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The Higher Education Careers Services Unit (HECSU) What do graduates do? Jen Redman: HECSU Researcher www.hecsu.ac.uk.

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Presentation on theme: "The Higher Education Careers Services Unit (HECSU) What do graduates do? Jen Redman: HECSU Researcher www.hecsu.ac.uk."— Presentation transcript:

1 The Higher Education Careers Services Unit (HECSU) What do graduates do? Jen Redman: HECSU Researcher

2 HECSU and Graduate Prospects HECSU is An independent charity specialising in higher education and graduate employment research Supporting careers advisory services Provide pre- and post- HE careers information and guidance Our research is used to inform outputs of Graduate Prospects Graduate Prospects is HECSU’s commercial arm Gift aids commercially generated revenue to the charity Provides a comprehensive portfolio of student-facing publications and resources

3 HECSU’s sources of information HECSU produce reports and publications which include information to help you inform students and graduates about motivations to study, graduate employment, and postgraduate study. Research projects: Futuretrack Futuretrack: part-time students Real Prospects Publications: What do graduates do? Graduate Market Trend Go to for more resources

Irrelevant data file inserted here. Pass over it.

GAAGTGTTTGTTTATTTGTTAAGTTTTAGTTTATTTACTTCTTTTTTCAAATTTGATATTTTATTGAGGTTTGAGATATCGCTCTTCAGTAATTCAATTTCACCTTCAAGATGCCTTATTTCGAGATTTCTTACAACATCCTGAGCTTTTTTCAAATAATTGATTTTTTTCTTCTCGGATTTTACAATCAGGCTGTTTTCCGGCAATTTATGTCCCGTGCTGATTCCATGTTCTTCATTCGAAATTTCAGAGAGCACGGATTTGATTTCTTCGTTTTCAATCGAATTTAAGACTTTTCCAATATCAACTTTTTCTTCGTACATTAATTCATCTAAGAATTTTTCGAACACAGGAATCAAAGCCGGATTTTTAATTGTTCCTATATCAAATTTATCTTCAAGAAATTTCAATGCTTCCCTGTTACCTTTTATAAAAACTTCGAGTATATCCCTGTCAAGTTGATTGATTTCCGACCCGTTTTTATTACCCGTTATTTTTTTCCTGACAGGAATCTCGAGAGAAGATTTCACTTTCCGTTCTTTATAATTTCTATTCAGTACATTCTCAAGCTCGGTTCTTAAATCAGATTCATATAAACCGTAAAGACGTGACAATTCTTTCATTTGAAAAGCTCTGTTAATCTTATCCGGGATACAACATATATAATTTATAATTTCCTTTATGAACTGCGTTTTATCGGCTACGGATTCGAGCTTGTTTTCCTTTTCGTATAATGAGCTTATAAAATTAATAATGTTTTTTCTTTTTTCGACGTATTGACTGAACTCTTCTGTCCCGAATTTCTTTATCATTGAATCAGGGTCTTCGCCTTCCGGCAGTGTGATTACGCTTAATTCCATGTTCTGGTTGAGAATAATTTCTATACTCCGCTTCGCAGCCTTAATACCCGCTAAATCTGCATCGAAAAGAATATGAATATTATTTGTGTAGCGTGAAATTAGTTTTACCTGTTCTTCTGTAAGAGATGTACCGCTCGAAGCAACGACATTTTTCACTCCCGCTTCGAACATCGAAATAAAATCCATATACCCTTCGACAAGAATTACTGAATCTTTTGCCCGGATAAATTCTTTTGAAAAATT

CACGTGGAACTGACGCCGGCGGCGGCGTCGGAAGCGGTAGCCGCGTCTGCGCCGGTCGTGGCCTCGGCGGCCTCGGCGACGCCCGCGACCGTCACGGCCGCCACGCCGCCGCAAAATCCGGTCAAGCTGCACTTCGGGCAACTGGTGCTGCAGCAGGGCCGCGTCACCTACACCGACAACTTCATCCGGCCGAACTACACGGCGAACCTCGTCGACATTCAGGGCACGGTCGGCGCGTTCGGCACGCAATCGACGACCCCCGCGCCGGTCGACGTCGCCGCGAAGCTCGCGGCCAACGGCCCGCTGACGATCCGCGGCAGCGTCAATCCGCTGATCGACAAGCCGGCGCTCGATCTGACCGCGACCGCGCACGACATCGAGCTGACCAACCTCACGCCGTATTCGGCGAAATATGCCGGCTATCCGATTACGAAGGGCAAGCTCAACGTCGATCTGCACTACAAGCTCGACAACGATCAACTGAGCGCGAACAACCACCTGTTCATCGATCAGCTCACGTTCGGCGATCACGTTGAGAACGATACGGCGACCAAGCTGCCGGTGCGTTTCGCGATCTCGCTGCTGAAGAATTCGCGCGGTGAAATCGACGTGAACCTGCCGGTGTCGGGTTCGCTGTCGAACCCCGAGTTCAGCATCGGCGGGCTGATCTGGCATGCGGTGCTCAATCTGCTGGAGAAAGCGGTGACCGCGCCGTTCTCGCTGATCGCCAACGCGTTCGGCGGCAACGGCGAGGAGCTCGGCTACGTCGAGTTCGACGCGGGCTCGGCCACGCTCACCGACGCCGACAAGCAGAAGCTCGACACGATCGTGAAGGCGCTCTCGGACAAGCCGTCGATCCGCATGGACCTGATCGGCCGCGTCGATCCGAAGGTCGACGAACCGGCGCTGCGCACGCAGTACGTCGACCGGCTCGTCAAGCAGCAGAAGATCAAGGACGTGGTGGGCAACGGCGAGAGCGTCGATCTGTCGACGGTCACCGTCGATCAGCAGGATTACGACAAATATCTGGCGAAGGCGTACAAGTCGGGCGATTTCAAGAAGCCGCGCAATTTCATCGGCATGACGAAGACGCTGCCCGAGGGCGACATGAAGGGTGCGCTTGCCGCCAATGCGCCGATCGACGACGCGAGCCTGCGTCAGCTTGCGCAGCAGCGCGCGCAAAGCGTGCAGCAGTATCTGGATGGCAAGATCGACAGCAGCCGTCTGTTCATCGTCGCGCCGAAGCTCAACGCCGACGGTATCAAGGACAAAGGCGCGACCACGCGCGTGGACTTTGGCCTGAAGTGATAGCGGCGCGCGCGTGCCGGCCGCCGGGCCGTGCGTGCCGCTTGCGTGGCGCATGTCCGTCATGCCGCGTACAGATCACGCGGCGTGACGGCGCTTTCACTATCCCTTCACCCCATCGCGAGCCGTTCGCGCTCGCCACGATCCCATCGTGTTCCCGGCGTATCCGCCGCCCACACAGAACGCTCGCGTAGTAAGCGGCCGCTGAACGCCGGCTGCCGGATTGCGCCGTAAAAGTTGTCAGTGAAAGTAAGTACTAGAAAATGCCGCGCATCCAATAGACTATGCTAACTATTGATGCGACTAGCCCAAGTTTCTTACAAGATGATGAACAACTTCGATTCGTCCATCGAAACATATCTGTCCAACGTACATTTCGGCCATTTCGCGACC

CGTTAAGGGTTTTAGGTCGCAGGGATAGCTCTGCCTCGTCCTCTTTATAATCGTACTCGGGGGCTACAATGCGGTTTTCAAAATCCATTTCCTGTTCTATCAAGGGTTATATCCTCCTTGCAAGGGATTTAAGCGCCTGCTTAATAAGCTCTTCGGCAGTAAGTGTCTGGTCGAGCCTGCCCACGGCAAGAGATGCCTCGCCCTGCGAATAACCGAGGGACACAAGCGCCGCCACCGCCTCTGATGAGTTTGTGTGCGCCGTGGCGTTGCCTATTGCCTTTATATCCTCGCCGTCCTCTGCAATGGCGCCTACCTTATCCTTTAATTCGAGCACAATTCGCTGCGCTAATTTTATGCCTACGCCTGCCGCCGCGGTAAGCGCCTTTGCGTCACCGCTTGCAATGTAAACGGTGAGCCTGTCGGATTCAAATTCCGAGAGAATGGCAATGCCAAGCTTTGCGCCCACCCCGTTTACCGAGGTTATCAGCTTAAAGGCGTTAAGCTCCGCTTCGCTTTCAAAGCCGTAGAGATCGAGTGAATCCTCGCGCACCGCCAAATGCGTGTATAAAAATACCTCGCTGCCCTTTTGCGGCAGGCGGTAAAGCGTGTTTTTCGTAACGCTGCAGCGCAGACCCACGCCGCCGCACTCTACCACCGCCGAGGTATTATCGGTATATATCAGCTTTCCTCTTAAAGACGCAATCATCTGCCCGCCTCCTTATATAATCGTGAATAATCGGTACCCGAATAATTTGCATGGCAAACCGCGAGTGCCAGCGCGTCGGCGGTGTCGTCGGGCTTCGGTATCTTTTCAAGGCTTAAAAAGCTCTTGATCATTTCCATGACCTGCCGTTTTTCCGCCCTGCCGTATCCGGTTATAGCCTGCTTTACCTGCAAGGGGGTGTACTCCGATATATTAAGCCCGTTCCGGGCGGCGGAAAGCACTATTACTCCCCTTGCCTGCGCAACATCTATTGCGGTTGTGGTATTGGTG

4 Options with your subject We work with Graduate Prospects and AGCAS to provide information about graduate destinations to students and graduates. Content included with permission from AGCAS and Graduate Prospects

5 What do graduates do? ,165 first degrees were awarded to UK-domiciled graduates in 2012 Most graduates (73.7%) were working six months after leaving university 55.6% working full-time, 14.2% part-time Top professional and managerial jobs include: Nurses, medical practitioners, primary & nursery teachers, marketing associate professionals, programmers & software developers Unemployment was 8.5% 13% went into further study, 2 in 5 were studying a Masters and 55.4% were self-funded Data taken from HESA’s Destinations of Leavers from Higher Education 2011/12 survey (2013)

6 Graduates from the North West 35,389 first degree graduates were living in the North West before university Data taken from HESA’s Destinations of Leavers from Higher Education 2011/12 survey (2013)

7 Graduates from the North West Three in five (22,085) North West graduates graduated from an institution in the North West Type of institution% Highest tariff universities19.5% High tariff universities12.5% Medium tariff universities55.1% Lower tariff universities9.7% Other HEIs3.2% Data taken from HESA’s Destinations of Leavers from Higher Education 2011/12 survey (2013)

8 Graduates from the North West Which subjects did North West graduates study? Subject group% Business & administrative studies11.3% Creative arts & design10.9% Subjects allied to medicine10.9% Biological sciences10.4% Social studies9.6% Education5.9% Mathematical & computer sciences5.2% Law4.8% Linguistics, classics and related subjects4.8% Historical & philosophical studies4.8% At the bottom of the table Veterinary sciences, agriculture and related subjects 0.9% Technology0.8% Top ten subjects studied Nursing Design studies Psychology Business studies English studies Training teachers Social work History by period Law by topic Data taken from HESA’s Destinations of Leavers from Higher Education 2011/12 survey (2013)